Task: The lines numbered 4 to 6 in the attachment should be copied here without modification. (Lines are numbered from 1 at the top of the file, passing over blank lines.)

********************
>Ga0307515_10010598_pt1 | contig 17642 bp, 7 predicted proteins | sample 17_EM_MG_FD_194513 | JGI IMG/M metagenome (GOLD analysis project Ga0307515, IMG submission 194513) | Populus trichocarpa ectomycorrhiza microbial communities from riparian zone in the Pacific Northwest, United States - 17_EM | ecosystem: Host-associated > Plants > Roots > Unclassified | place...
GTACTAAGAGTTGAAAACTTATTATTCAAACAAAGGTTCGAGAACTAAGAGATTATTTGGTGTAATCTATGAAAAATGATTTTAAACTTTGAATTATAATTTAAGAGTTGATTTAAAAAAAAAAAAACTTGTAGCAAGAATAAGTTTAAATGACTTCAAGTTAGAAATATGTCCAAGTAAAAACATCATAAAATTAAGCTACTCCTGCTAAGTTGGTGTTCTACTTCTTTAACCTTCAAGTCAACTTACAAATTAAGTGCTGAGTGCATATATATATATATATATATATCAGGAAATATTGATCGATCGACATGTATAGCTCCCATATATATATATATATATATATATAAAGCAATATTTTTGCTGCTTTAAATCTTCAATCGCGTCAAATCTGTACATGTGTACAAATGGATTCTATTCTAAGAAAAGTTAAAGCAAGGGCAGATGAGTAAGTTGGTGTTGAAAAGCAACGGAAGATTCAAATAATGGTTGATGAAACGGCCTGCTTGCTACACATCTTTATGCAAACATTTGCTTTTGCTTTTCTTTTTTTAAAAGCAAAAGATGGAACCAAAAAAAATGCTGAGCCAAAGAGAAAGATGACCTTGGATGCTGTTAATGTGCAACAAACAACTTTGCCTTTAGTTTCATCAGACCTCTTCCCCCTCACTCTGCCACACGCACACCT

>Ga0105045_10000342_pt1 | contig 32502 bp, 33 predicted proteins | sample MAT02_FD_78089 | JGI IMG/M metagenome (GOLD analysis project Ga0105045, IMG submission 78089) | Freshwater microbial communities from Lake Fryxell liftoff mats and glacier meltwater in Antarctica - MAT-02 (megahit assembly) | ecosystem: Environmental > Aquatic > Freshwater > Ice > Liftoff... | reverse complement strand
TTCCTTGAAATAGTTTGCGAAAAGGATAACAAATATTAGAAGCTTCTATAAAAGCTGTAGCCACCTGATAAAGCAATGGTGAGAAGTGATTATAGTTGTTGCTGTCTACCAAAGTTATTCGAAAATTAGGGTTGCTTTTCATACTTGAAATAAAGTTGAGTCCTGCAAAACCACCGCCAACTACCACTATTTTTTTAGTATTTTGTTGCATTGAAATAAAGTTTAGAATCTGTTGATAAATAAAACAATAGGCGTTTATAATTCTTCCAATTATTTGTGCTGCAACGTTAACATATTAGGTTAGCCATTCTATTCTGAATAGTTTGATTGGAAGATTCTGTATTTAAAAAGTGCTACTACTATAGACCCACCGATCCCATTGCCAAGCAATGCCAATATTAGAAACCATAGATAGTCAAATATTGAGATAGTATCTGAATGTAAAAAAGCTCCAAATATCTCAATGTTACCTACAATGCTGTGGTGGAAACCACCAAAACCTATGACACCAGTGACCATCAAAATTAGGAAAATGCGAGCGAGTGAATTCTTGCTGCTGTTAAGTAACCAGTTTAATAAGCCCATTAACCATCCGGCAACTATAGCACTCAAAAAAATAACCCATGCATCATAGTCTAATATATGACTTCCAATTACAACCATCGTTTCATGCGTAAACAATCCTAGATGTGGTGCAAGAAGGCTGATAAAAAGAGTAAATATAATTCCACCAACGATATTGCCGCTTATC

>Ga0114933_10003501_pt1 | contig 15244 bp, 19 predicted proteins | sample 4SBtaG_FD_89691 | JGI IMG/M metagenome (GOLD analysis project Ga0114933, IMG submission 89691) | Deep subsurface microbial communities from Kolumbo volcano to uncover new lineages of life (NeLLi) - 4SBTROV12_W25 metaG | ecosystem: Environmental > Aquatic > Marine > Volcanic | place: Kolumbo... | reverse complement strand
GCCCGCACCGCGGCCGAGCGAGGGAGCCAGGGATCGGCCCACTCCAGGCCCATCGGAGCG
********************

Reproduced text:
TTCCTTGAAATAGTTTGCGAAAAGGATAACAAATATTAGAAGCTTCTATAAAAGCTGTAGCCACCTGATAAAGCAATGGTGAGAAGTGATTATAGTTGTTGCTGTCTACCAAAGTTATTCGAAAATTAGGGTTGCTTTTCATACTTGAAATAAAGTTGAGTCCTGCAAAACCACCGCCAACTACCACTATTTTTTTAGTATTTTGTTGCATTGAAATAAAGTTTAGAATCTGTTGATAAATAAAACAATAGGCGTTTATAATTCTTCCAATTATTTGTGCTGCAACGTTAACATATTAGGTTAGCCATTCTATTCTGAATAGTTTGATTGGAAGATTCTGTATTTAAAAAGTGCTACTACTATAGACCCACCGATCCCATTGCCAAGCAATGCCAATATTAGAAACCATAGATAGTCAAATATTGAGATAGTATCTGAATGTAAAAAAGCTCCAAATATCTCAATGTTACCTACAATGCTGTGGTGGAAACCACCAAAACCTATGACACCAGTGACCATCAAAATTAGGAAAATGCGAGCGAGTGAATTCTTGCTGCTGTTAAGTAACCAGTTTAATAAGCCCATTAACCATCCGGCAACTATAGCACTCAAAAAAATAACCCATGCATCATAGTCTAATATATGACTTCCAATTACAACCATCGTTTCATGCGTAAACAATCCTAGATGTGGTGCAAGAAGGCTGATAAAAAGAGTAAATATAATTCCACCAACGATATTGCCGCTTATC

>Ga0114933_10003501_pt1 | contig 15244 bp, 19 predicted proteins | sample 4SBtaG_FD_89691 | JGI IMG/M metagenome (GOLD analysis project Ga0114933, IMG submission 89691) | Deep subsurface microbial communities from Kolumbo volcano to uncover new lineages of life (NeLLi) - 4SBTROV12_W25 metaG | ecosystem: Environmental > Aquatic > Marine > Volcanic | place: Kolumbo... | reverse complement strand
GCCCGCACCGCGGCCGAGCGAGGGAGCCAGGGATCGGCCCACTCCAGGCCCATCGGAGCG